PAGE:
After months of fevered lobbying and bitter debate, the Chicago City
Council passed a groundbreaking ordinance yesterday requiring “big box”
stores, like Wal-Mart and Home Depot, to pay a minimum wage of $10 an
hour by 2010, along with at least $3 an hour worth of benefits.
I’m not sure "groundbreaking" is the right word to use about an ordinance that Target and Wal-Mart have said might keep them from opening new stores in the city.
But the real high point of the story comes here:
Some economists say such measures will stifle development and deprive
consumers of access to cheap goods, but many poverty experts say that
local efforts elsewhere to raise wages have not choked off growth and
that the expanding, low-paying retail sector can be safely pressed to
Ah, only some economists are worried. But many poverty experts are not. The implication is that the optimists outnumber the pessimists. There’s a comfort, don’t you think? The Times lets us hear from one of the optimists:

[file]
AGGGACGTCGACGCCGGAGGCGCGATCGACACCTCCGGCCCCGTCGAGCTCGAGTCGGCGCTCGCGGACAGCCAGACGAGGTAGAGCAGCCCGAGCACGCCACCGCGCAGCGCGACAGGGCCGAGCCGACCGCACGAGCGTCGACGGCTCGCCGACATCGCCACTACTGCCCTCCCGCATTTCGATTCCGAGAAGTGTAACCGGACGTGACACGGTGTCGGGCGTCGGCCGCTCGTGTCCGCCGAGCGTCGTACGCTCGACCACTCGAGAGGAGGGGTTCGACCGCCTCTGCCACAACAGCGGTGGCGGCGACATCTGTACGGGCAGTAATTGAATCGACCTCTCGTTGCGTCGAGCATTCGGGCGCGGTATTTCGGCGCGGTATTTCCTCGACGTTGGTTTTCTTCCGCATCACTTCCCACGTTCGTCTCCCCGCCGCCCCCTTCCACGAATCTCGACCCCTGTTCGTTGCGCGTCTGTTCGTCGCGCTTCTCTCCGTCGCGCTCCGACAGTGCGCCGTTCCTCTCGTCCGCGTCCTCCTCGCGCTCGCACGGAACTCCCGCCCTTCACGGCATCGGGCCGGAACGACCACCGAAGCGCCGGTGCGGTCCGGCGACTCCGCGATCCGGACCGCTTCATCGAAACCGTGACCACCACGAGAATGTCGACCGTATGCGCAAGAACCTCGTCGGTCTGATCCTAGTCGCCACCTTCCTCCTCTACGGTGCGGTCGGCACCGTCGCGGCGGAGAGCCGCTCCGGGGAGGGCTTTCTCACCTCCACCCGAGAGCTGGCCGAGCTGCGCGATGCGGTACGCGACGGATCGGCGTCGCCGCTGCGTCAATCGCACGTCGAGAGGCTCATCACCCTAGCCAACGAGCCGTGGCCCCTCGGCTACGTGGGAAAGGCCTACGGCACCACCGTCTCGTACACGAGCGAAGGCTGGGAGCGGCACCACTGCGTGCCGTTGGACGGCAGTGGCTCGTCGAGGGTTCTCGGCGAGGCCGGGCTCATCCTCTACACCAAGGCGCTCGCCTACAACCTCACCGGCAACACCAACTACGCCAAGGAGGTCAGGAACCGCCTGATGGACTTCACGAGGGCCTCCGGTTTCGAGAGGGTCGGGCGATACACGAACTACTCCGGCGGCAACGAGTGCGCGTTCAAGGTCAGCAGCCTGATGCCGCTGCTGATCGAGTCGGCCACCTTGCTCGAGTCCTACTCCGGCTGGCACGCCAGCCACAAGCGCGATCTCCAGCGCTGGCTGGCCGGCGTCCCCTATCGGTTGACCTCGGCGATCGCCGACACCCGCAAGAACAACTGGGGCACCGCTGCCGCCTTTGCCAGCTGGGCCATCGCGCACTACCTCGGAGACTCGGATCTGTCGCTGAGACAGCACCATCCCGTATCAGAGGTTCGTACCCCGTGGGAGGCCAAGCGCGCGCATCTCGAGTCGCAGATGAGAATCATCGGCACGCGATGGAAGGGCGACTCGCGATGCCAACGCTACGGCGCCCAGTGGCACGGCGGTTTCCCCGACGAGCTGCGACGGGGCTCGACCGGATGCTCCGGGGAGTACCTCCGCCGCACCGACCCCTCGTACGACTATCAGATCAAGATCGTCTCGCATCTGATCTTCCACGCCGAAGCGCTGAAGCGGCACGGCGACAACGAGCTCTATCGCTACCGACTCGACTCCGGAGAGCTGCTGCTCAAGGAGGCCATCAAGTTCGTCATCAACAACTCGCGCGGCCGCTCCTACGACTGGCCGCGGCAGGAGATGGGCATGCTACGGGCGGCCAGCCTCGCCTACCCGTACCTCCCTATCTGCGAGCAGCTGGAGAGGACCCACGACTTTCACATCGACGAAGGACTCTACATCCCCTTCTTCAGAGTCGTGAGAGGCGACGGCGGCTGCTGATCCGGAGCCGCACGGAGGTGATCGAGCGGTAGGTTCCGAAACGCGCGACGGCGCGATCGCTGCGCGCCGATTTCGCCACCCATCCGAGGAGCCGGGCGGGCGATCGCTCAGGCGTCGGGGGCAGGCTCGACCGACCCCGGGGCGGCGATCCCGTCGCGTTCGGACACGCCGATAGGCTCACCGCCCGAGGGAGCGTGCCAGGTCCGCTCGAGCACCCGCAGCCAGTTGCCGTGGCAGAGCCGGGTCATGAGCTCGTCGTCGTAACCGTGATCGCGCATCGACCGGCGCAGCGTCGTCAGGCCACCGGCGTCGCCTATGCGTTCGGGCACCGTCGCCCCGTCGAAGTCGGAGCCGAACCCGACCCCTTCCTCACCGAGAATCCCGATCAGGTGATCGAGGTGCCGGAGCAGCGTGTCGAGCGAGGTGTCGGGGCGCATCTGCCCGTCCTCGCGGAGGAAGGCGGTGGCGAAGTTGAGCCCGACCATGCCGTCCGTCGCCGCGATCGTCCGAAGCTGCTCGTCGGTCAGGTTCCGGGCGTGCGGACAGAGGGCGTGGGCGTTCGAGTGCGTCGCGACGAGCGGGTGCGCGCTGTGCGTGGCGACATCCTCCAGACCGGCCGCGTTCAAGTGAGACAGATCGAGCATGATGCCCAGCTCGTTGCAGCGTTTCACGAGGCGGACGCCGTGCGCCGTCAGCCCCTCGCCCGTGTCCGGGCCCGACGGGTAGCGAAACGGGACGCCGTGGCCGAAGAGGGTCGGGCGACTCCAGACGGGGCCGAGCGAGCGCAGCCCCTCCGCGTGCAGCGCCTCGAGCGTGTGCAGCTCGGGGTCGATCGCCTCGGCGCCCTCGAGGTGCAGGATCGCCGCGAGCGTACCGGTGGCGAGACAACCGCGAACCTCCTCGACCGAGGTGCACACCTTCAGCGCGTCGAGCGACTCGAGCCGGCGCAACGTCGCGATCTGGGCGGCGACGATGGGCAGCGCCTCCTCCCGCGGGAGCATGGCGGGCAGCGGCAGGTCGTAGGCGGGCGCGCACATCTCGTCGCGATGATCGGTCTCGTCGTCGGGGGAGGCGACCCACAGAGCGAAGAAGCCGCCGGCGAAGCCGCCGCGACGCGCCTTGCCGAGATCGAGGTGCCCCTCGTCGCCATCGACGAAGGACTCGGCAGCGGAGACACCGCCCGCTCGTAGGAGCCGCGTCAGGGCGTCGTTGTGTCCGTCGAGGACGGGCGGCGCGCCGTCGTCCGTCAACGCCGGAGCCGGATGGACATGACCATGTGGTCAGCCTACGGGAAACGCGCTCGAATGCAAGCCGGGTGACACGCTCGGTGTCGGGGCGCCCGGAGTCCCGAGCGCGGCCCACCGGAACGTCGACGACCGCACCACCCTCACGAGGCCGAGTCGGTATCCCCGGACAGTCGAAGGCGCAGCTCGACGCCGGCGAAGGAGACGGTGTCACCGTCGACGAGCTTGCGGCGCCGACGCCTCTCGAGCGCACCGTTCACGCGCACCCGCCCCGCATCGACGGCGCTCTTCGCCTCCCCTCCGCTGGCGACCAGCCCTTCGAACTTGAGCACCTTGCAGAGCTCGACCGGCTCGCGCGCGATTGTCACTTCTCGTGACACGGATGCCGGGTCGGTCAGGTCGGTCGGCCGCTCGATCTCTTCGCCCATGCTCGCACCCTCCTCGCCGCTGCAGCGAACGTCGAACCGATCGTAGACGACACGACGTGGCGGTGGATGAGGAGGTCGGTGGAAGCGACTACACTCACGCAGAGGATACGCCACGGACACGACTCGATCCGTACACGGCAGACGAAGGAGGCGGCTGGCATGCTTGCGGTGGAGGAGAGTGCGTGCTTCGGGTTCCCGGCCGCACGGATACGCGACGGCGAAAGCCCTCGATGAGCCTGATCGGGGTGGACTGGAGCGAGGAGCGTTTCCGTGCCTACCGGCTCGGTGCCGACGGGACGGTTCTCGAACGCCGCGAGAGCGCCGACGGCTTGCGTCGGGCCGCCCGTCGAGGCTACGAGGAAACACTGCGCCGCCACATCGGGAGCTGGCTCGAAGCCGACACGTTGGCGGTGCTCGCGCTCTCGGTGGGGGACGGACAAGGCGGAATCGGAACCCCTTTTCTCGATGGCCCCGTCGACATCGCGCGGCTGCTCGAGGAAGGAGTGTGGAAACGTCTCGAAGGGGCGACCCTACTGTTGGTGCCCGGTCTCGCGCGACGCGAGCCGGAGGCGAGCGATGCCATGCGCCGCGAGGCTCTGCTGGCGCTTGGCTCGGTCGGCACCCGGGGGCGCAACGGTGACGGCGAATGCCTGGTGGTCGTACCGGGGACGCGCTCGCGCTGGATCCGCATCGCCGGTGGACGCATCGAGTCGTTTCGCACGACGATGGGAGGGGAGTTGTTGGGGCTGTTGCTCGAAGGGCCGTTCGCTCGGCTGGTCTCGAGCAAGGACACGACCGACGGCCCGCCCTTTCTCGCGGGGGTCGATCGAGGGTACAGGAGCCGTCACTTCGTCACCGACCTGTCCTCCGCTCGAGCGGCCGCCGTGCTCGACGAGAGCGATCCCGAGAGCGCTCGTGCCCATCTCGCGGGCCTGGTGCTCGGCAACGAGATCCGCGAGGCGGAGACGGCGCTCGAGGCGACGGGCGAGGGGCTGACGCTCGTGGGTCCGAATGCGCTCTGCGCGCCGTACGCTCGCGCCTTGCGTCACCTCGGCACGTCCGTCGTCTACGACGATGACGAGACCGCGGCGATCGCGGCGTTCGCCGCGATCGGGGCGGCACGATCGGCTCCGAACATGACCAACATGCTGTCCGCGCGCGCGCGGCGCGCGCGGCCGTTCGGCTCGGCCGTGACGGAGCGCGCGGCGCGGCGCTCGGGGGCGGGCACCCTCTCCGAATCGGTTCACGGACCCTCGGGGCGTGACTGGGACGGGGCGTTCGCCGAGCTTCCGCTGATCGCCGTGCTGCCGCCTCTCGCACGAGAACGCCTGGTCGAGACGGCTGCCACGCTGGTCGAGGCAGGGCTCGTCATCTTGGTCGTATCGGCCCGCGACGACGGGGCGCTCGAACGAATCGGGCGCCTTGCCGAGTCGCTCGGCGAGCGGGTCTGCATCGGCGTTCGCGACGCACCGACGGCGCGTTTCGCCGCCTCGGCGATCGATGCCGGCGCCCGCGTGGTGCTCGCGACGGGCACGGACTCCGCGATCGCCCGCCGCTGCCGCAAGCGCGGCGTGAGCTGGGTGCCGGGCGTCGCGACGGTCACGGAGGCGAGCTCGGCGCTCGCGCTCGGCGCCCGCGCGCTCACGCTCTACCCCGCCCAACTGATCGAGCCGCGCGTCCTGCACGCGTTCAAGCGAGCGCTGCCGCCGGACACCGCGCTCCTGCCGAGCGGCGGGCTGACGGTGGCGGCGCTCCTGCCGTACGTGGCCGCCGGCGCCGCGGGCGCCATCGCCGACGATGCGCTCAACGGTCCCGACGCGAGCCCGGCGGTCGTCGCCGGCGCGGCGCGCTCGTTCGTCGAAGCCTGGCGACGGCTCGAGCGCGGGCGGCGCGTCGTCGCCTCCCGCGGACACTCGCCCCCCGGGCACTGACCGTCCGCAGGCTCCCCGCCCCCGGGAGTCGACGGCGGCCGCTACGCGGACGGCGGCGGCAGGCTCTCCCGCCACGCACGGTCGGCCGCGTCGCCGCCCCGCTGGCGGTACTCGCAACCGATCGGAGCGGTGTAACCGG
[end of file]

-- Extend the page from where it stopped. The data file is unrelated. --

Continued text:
“We’re very confident that retailers want and need to be in Chicago,
and the question for the city is what kinds of jobs they will bring,”
said Annette Bernhardt of the Brennan Center for Justice at the New York University Law School, which helped draft the Chicago bill and has done economic studies of its likely impact.
It’s awkward to have a person from a law school make a claim about the economic impact of the ordinance. So to reassure the reader, we are told that she has done economic studies. So she must know, I guess, of where she speaks.
No economists worried about the impact of the law are quoted.